Hayden With a little chip off the town budget, the Oak Creek Hockey Association has agreed to take on the responsibility of maintaining the ice rink in the winter as well as supervising a possible Friday night public skate.
"We will and we want to take over management of the rink," Oak Creek Hockey Association's Tim Corrigan said to the Oak Creek Board of Trustees.
Corrigan was told by the board last month to return on Oct. 12 with a proposal of how the rink will be managed. If the association can, Corrigan said members had agreed to take over the rink 100 percent during the hockey season.
However, that doesn't mean the town is out of the deal.
"I think the devil is in the details and that's what we have to go over," Corrigan said.
First and foremost, Corrigan asked the trustees to give the Hockey Association $3,800. That's the same amount of money the town spent to contract someone to do upkeep at the rink and warming hut. Corrigan believes the club's volunteers would do a better job cleaning and locking the warming hut at the rink.
"I think the person we have now would do a good job," Mayor Deb VanGundy replied.
However, Corrigan wanted the money so the Hockey Association could invest it in maintaining better ice.
Coincidentally, the Hockey Association is paying back the town for a Zamboni purchase it made in $3,800 payments. Corrigan asked that the Hockey Association be released from those annual payments in return for doing the work.
Also, the Hockey Association wants the town to continue plowing the street the rink is on, provide electricity for the warming hut and rink, negotiate a deal for an additional snowblower and be released from the responsibility of long-term maintenance needed for the rink and warming hut.
The Hockey Association also agreed to post a sign informing people to stay out of the rink during non-supervised times. They also will organize and supervise a time when the public can skate. But scheduling a time may be difficult for that, Corrigan said.
Four south Routt hockey teams each need three hours of ice time between Monday and Thursday for practice. On Saturdays, the teams play games in the morning and between noon and 5 p.m. the ice isn't good for skating.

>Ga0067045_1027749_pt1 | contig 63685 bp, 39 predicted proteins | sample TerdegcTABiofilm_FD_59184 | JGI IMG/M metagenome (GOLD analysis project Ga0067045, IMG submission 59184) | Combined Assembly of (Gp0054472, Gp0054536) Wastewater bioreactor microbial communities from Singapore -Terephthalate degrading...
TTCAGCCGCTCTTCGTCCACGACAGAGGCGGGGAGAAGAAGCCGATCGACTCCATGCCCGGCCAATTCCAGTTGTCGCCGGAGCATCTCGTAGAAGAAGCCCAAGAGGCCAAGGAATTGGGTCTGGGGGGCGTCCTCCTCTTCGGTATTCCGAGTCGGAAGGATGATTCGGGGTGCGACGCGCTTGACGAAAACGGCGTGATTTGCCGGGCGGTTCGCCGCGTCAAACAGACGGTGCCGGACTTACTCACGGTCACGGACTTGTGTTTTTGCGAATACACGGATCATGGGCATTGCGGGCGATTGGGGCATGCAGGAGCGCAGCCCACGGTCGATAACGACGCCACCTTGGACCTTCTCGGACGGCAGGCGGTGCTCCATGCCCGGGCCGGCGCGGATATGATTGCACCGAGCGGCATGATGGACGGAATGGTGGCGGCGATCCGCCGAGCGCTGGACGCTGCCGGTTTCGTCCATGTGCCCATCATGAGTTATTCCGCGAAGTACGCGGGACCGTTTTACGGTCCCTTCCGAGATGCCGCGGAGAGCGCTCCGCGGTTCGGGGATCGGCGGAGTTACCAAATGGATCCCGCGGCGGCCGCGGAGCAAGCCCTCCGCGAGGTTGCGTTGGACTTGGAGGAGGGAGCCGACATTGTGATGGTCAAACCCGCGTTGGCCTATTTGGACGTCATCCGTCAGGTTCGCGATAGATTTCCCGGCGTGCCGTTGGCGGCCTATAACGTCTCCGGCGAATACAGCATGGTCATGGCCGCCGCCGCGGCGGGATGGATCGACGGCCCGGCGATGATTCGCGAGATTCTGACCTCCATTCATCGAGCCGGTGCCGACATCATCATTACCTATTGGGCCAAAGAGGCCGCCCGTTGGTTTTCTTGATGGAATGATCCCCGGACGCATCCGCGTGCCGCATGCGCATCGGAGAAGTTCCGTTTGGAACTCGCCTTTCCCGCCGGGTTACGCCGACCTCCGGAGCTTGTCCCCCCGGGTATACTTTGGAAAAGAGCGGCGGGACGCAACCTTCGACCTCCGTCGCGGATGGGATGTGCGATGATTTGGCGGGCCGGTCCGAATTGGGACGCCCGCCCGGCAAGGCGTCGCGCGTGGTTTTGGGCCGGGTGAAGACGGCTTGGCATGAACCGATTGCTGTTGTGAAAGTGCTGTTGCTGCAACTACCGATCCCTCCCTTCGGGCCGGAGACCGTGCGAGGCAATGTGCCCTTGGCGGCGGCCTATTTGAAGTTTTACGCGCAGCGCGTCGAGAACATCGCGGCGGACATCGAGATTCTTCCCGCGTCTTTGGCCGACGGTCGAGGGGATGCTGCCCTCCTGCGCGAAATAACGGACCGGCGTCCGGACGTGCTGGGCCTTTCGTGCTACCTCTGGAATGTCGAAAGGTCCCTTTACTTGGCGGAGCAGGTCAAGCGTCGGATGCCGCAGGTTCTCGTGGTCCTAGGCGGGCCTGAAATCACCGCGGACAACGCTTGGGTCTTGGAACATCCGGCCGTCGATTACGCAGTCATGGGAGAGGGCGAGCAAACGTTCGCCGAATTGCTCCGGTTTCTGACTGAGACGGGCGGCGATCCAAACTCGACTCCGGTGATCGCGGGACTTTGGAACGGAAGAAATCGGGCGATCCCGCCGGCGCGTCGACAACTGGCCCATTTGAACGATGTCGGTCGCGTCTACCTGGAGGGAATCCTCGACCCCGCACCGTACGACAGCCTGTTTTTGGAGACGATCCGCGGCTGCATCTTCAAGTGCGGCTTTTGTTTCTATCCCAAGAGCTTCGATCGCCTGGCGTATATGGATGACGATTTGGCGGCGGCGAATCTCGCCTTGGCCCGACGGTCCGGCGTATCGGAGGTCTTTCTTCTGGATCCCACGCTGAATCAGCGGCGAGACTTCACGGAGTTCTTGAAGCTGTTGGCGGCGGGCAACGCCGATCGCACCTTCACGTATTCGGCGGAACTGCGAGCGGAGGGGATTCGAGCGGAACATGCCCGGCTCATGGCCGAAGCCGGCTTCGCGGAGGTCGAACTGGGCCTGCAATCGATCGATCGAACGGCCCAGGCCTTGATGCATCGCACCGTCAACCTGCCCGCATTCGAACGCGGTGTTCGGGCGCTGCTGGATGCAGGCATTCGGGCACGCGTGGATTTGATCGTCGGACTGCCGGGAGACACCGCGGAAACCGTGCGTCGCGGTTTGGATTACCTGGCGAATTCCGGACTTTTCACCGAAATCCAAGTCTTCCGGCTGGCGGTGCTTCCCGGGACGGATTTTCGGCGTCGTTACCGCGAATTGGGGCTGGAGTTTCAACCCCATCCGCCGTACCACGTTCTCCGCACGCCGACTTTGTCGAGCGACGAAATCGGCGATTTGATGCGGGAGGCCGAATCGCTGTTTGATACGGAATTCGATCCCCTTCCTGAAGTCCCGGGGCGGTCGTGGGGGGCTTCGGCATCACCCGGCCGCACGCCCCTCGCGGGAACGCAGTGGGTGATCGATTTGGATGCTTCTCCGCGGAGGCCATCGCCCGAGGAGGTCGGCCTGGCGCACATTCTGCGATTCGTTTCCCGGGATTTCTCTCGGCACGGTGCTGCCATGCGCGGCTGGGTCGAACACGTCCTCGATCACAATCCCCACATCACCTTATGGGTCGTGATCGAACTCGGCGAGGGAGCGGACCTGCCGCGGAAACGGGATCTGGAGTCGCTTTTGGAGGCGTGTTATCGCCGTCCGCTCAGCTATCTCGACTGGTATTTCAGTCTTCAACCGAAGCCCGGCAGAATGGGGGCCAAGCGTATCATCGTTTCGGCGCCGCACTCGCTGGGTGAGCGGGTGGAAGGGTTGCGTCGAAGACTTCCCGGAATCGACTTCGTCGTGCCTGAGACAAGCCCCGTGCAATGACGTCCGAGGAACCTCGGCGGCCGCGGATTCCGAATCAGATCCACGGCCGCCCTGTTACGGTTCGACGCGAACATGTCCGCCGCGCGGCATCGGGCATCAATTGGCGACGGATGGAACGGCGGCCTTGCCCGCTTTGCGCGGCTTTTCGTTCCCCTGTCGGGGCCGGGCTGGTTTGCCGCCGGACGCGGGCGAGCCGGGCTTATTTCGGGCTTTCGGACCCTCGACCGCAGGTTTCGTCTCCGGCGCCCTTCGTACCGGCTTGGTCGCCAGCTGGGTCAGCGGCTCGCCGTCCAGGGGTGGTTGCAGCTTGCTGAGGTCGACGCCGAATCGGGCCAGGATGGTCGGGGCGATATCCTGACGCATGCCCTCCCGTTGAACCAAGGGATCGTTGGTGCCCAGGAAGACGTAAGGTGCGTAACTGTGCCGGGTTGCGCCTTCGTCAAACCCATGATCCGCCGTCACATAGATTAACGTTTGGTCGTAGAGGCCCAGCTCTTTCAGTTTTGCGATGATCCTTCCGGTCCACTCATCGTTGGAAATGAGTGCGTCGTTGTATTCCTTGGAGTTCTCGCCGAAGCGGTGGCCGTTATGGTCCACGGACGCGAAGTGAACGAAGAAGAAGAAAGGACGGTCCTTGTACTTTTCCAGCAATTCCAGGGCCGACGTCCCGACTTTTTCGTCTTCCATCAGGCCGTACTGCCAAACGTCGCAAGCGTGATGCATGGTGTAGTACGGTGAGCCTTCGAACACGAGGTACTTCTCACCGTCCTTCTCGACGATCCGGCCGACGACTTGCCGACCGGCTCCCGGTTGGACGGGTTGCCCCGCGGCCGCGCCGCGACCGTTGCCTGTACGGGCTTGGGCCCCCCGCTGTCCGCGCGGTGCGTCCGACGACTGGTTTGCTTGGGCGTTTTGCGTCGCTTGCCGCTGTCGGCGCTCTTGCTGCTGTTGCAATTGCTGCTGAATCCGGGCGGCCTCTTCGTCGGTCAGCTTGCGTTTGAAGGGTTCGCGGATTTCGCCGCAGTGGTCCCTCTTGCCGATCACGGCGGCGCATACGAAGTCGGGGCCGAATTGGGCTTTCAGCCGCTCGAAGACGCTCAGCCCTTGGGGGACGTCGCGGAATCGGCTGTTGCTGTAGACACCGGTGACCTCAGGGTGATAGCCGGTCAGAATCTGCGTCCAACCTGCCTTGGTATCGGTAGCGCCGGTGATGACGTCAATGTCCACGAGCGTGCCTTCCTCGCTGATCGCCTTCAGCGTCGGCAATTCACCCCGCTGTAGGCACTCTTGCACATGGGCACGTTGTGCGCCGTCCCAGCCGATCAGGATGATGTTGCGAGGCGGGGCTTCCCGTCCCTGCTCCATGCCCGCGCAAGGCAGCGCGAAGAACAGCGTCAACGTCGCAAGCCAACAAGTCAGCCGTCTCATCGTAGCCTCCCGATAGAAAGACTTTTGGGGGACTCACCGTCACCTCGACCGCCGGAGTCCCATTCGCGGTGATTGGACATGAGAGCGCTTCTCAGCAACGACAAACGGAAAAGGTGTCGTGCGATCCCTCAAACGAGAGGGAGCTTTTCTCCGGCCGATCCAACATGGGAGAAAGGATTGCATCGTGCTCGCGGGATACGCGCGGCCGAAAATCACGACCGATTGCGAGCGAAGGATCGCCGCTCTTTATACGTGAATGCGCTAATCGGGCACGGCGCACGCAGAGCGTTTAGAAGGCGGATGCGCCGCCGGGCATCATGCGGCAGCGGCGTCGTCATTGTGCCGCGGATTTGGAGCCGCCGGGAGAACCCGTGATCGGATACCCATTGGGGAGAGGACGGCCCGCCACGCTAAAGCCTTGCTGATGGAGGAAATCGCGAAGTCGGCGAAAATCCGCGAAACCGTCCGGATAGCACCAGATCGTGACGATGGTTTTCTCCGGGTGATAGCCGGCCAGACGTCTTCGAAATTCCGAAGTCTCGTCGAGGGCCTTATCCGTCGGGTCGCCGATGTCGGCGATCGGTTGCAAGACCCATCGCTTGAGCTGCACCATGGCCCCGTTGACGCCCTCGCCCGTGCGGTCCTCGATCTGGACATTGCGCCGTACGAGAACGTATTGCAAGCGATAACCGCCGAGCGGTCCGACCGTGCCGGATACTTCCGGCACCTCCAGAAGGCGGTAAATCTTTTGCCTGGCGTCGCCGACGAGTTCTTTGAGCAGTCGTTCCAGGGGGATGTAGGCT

The best time to hold a public skate would be Friday and maybe Saturday night, Corrigan said.
New trustee Carol Montoya reminded Corrigan that last year some games were scheduled on Friday nights, which could pose a problem if the Hockey Association is agreeing that to be one of the only nights for public skating.
Corrigan said that could be avoided. He also suggested the public skating be free.
Trustees have discussed the possibility of charging for public skating in hopes of collecting some revenue from the facility.
"It'd rather not charge for public ice time. I think it would discourage the use of the rink," Corrigan said.
He also said it would be impossible to charge other users, such as teams in Steamboat, for ice time because there is no guarantee there would be time or that ice conditions would make it worthwhile.
The Hockey Associations proposal to take on responsibility was presented in a work session, so trustees could not vote to pass it.
But the trustees were receptive.
"You haven't asked anything from us that I don't think we can't supply," Trustee Mike Kien said.
VanGundy and the other trustees agreed.
"We would like to get something set in stone soon so kids know what time they can go skate," VanGundy said.